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Famous lone wolf Staqeya remembered through life-sized sculpture

Remembering the lone wolf

Victoria is celebrating the one year anniversary of the famous lone wolf ‘Staqeya’ coming to the island.

The wolf garnered attention from island residents through numerous sightings and encounters. This prompted efforts from police and conservation officers to track down and capture it, according to CTV News Vancouver Island.

Staqeya, also known as Takaya, became famous through documentaries, photos, books, social media and news outlets. He caught national attention after thriving alone on a small and remote island off of Victoria’s coast.

In recognition of the one-year anniversary of Staqeya coming to Victoria, artist Ian Lowe has created a life-sized stainless steel sculpture of the wolf which has been installed on Discovery Island.

Lowe created the sculpture that depicts the wolf running. It has been placed in the rocks overtop of the shoreline, allowing boaters to view it as they pass by.

Following two days of wolf sightings, Staqeya was caught and tranquillized in James Bay. He was then released days later in undisclosed area on Vancouver Island.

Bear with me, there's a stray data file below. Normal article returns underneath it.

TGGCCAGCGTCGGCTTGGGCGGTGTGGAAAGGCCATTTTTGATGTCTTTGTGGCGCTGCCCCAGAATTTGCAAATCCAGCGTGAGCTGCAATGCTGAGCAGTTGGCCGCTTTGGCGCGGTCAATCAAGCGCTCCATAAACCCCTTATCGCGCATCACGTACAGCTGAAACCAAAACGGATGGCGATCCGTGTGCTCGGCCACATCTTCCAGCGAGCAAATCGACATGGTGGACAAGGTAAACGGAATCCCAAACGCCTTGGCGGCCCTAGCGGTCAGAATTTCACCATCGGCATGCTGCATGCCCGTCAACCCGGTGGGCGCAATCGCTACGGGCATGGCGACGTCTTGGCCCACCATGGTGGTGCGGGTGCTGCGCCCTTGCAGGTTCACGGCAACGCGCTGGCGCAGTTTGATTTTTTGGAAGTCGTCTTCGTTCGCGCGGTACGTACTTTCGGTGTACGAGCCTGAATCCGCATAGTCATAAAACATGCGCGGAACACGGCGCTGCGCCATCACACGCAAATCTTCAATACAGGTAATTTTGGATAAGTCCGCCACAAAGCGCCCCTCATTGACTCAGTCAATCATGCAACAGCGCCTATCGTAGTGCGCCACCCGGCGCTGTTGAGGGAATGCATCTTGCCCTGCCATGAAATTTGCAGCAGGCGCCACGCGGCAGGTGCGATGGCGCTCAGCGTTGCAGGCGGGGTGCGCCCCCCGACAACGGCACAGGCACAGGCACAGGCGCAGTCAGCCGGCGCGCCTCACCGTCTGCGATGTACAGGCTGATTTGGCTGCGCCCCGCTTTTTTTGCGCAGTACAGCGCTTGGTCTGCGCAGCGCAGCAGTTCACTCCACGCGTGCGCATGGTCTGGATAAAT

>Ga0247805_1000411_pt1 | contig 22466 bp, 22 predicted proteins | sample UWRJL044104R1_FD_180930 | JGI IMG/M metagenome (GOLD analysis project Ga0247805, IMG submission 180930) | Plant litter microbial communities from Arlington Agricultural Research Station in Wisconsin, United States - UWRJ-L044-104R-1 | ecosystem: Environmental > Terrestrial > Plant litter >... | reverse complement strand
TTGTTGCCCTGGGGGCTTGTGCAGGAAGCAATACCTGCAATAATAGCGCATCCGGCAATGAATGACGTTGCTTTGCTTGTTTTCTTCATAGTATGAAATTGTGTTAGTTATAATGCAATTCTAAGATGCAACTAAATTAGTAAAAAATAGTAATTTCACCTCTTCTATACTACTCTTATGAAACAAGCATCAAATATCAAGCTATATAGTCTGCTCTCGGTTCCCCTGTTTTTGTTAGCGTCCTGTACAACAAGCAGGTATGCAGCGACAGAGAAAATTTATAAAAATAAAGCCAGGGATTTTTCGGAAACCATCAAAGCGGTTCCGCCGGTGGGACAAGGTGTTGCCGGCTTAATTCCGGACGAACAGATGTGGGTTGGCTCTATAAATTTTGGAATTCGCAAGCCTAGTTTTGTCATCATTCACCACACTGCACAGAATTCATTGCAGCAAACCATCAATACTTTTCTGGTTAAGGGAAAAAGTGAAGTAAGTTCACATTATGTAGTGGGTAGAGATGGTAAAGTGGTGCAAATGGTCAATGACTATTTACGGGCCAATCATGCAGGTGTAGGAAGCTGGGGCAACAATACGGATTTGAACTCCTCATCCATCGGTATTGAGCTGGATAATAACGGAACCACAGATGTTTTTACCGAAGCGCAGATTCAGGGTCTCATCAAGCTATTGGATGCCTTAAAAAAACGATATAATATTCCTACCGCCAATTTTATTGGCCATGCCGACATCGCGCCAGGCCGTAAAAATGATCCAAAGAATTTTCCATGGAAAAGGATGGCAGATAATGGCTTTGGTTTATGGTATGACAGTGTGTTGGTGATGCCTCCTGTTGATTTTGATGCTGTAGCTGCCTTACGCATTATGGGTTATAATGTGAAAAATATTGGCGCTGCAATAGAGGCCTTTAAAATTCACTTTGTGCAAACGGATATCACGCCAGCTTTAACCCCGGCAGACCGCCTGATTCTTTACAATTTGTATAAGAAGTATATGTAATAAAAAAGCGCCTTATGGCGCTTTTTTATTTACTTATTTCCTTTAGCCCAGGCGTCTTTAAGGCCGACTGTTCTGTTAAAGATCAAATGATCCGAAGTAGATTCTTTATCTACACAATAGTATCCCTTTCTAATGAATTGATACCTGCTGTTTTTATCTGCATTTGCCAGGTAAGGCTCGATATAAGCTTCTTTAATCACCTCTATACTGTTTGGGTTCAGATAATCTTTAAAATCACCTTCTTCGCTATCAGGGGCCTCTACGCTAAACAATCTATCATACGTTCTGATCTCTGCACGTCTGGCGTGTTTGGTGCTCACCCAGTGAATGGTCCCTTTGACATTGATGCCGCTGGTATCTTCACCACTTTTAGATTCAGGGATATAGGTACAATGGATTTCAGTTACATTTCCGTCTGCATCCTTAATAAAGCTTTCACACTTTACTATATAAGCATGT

After two months, the wolf was hunted and killed near Shawnigan Lake by a licensed hunter.

Staqeya caught the hearts of conservation photographer and documentarian Cheryl Alexander and mural artist Paul Archer, who travelled to Discovery Island over the weekend to prepare and install the life-sized sculpture.

During this time, Archer signed a large mural he created of Staqeya which was painted on the side of a building in June 2020.

“From a distance, it almost looks like Takaya; like I would have seen him moving along the shore,” Alexander told CTV, who spent years photographing and documenting him.

“It’s going to be a very powerful piece and a reminder of the life that this wolf lived out in these islands that was really pretty incredible.”

For Alexander, this is positive and she hopes Staqeya opens peoples eyes to wolves as a whole.

“That legacy is that we look at what we are currently doing in our relationship with wild animals, particularity wolves, and that we examine some of the regulatory structures that allow wolves to be killed for no specific reason at all,” she said. “Just for recreational purposes, so I want to change those regulations.”

As the world continues to grapple with the COVID-19 pandemic, Alexander hopes people will find inspiration from Staqeya’s story.

“He was a wolf that was isolated from his kind for most of his life,” she said. “He managed, he was resilient, he had courage, he was strong, he knew he could make it on his own and I think we should take away some really significant lessons from that as a COVID lesson.”

Click here to learn more about Staqeya.

-With files from CTV News Vancouver Island



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